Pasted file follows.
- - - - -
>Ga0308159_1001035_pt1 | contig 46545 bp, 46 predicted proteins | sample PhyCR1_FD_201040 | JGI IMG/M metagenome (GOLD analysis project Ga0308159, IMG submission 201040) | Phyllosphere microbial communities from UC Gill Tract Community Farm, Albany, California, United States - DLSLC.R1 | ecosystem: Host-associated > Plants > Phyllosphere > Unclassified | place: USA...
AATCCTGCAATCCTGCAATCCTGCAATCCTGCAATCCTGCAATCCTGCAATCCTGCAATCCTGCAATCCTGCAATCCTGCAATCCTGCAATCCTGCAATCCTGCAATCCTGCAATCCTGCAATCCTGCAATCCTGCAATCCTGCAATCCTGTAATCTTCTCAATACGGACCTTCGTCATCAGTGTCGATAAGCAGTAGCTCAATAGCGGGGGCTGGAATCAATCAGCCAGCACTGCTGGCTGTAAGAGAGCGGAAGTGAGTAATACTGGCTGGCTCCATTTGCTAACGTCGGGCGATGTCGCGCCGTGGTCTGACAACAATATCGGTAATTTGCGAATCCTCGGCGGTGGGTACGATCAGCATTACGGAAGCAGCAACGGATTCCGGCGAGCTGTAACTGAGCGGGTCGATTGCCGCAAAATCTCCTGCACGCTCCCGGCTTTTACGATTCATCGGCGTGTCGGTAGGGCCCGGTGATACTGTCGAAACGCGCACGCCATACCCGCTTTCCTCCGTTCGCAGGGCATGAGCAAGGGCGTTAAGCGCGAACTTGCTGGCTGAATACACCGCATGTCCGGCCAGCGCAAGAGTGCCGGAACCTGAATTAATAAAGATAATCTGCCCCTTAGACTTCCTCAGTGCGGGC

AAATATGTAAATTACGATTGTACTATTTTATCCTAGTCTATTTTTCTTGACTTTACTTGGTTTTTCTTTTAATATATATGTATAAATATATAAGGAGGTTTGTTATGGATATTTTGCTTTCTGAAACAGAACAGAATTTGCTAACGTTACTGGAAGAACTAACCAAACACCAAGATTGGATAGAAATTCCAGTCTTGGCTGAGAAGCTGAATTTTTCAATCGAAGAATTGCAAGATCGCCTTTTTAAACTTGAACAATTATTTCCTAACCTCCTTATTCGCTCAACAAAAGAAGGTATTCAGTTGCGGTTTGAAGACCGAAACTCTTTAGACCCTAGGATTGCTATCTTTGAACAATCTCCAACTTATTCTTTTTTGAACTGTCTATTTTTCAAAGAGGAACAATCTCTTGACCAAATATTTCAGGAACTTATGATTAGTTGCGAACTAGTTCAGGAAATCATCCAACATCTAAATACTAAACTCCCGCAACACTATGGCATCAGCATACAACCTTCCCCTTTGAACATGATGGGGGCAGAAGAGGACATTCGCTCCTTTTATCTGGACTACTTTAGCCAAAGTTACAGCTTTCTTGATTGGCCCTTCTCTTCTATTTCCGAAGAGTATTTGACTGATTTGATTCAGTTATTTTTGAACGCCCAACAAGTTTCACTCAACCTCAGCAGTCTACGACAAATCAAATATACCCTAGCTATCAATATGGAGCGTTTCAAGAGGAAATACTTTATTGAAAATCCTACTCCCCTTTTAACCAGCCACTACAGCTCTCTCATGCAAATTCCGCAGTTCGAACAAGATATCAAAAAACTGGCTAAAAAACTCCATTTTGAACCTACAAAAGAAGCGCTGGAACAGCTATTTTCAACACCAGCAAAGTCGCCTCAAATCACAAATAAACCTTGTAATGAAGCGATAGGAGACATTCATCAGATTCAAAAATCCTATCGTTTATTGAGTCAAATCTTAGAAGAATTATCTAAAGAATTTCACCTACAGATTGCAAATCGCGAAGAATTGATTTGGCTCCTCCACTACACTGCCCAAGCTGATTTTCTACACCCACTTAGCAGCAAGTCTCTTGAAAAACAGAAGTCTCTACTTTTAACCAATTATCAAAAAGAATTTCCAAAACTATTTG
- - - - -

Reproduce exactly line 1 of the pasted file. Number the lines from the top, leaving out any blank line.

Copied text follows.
>Ga0308159_1001035_pt1 | contig 46545 bp, 46 predicted proteins | sample PhyCR1_FD_201040 | JGI IMG/M metagenome (GOLD analysis project Ga0308159, IMG submission 201040) | Phyllosphere microbial communities from UC Gill Tract Community Farm, Albany, California, United States - DLSLC.R1 | ecosystem: Host-associated > Plants > Phyllosphere > Unclassified | place: USA...